Snakeshead Fritillary Fritillaria meleagris.
These were photographed in the Aigronne Valley between Le Petit Pressigny and Le Grand Pressigny (thanks for the tip off Tim), but we have been lucky enough to see them at three different locations this year.
Purple Toothwort Lathraea clandestina.
Also in the Aigronne Valley, at le Moulin Neuf, between LPP and LGP.
Cowslip Primula veris.
Common on roadsides throughout this area.
Wild Grape Hyacinth Muscari neglectum.
In our orchard, but there's a long way to go before there's a carpet.
Lesser Celandine Ranunculus ficaria.
Common along ditches and in damp grassy patches.
Not wild, but still pretty -- the nectarines in the orchard are covered in pink blossom.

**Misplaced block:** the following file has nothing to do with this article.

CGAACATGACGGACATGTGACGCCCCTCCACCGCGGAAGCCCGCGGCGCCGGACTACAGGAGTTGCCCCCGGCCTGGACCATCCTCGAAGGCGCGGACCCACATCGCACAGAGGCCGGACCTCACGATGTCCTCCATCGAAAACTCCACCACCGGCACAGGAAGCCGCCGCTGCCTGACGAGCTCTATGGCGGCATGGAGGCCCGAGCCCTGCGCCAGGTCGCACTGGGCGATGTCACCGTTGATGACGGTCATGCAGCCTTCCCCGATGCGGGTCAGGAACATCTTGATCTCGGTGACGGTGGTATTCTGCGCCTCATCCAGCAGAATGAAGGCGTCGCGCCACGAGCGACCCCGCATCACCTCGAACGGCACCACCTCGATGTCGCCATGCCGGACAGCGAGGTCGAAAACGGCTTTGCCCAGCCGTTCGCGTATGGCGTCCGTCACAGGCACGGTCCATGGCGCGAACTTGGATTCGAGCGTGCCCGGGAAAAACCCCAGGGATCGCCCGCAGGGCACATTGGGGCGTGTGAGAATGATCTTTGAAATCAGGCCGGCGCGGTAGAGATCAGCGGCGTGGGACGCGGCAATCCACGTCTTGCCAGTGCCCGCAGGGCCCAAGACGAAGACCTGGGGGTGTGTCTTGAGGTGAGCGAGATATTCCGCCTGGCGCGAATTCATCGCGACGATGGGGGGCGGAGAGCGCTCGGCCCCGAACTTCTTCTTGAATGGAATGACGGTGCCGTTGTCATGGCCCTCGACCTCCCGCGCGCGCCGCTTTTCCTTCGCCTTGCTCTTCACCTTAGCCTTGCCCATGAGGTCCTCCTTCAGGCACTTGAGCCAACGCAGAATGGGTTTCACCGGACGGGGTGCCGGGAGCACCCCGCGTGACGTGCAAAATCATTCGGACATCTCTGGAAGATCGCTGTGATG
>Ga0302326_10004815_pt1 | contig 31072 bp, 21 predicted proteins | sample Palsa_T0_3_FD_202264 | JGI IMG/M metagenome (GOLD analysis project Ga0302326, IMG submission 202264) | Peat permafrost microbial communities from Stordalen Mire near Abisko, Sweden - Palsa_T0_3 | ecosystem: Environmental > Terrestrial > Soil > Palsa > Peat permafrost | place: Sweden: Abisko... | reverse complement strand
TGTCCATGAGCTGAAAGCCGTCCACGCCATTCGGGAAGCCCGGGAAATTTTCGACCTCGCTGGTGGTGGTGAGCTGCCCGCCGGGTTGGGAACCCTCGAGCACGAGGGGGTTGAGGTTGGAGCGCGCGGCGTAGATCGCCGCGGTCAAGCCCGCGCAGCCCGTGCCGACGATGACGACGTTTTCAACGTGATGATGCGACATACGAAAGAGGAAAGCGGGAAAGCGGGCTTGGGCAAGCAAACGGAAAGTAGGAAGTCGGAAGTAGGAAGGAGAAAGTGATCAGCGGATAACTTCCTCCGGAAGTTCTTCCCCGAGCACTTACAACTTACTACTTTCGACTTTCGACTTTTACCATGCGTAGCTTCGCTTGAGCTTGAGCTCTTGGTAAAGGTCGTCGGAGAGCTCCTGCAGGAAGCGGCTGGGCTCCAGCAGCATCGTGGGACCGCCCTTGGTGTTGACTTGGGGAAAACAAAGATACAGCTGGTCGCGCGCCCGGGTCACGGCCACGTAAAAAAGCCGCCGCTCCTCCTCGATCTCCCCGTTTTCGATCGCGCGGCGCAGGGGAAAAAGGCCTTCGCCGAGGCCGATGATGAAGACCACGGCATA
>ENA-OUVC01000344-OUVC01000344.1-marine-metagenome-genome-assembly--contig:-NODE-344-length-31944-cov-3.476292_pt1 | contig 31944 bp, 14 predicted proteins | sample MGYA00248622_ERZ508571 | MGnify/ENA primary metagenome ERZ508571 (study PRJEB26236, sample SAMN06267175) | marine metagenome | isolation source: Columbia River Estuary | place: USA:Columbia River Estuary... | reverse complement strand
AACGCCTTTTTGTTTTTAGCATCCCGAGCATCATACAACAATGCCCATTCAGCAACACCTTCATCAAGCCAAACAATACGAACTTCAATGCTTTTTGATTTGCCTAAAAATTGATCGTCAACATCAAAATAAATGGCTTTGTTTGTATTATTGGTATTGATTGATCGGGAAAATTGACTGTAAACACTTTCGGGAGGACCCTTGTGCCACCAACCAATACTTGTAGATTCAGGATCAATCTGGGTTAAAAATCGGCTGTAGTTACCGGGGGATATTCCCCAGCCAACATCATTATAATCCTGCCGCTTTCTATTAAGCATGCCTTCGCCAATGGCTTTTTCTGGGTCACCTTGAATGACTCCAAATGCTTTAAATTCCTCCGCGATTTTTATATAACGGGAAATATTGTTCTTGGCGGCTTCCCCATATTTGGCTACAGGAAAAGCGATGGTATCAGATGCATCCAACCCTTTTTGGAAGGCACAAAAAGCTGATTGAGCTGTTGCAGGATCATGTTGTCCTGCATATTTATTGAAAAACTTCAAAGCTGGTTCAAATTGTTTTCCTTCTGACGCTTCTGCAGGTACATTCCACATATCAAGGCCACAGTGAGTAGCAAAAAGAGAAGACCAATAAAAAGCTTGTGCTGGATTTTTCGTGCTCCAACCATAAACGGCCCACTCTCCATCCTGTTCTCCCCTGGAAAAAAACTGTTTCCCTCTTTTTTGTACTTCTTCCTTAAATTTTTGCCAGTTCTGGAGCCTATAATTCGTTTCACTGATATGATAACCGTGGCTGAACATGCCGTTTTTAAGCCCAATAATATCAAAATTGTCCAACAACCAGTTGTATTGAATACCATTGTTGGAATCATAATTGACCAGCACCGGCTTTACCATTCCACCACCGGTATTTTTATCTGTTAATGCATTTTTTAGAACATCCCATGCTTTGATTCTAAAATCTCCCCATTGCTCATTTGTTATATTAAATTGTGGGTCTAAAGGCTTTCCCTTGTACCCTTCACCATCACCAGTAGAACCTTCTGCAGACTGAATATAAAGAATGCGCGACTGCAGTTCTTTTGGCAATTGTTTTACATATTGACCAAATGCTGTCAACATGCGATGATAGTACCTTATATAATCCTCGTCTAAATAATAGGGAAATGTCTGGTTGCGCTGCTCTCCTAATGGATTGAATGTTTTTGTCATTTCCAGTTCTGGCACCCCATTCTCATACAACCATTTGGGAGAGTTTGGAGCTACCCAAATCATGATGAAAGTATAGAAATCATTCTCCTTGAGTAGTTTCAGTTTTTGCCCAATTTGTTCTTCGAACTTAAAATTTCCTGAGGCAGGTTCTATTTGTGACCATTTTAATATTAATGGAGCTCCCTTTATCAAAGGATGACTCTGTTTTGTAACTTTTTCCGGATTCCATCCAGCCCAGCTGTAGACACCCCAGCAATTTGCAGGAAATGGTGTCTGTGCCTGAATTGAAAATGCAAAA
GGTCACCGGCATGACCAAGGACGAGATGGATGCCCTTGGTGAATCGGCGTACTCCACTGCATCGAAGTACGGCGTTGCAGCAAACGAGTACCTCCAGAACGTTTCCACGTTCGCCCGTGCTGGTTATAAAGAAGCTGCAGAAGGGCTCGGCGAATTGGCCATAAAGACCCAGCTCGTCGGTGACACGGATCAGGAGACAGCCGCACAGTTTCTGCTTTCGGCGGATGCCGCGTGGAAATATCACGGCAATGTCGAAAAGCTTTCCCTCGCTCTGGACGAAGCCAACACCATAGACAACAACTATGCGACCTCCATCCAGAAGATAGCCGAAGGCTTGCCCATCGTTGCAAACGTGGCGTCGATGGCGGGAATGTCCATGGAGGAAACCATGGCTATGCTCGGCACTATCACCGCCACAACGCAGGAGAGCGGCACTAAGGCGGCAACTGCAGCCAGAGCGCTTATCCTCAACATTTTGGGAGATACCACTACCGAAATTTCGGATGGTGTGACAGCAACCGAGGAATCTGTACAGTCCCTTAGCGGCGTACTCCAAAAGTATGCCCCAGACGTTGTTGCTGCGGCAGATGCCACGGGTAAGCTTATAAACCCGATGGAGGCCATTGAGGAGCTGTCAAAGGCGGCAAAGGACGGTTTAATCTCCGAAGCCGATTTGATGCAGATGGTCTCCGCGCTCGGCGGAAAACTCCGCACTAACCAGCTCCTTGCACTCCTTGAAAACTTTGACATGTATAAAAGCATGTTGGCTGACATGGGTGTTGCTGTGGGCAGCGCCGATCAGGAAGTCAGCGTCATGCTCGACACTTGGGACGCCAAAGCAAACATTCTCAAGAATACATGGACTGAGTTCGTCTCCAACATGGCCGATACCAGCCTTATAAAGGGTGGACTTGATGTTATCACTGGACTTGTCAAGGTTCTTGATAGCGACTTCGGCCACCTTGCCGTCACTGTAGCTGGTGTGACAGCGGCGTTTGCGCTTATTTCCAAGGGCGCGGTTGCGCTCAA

Fleas and Scuties: Yesterday our neighbour Pierre-Yves came over with an arthropod in a jar that he wanted identifed. The beast, which was dead, was a scutie (House Centipede). He'd found it in a pot plant and was worried it had been eating his plants. Typical of Pierre-Yves, who is an artist, he was also intrigued by how beautiful the creature was, remarking on its stripey legs and patterned back. I reassured him that they were carnivorous. He explained that it must have died because he has been battling against a plague of fleas in the house. Until recently he has been living over his garage in a studio apartment and the house has been tenanted. The tenants had half a dozen cats, and the cats clearly had fleas. Pierre-Yves can't believe how many eggs a single flea can lay and how many places they can get! He's sprayed anything he's seen with a flea on it or signs of fleas, including the insides of his jeans! The scutie must have come into contact with something that has been sprayed, which is a pity, as they probably eat fleas and flea eggs. He's getting a bit wary of continuing to use chemical sprays, so has just spent the last two not very warm days with the heating off in the house in the hopes they will either push off somewhere warmer or die of cold. He's not very hopeful, but I told him to wrap small objects in plastic bags and freeze them for a few days (ideally up to a week), like museum pest control programmes do, and he was quite taken with that idea. He also has a battery of herbal oils that he hopes fleas find insupportable. Then we got a bit silly, and I suggested he borrow a cat back for a day, put it in a cage and wait until all the fleas had got on board. My idea was to then whip the cage outside, with its cargo of cat and fleas. Pierre-Yves was still quite keen to try out the freezer idea though...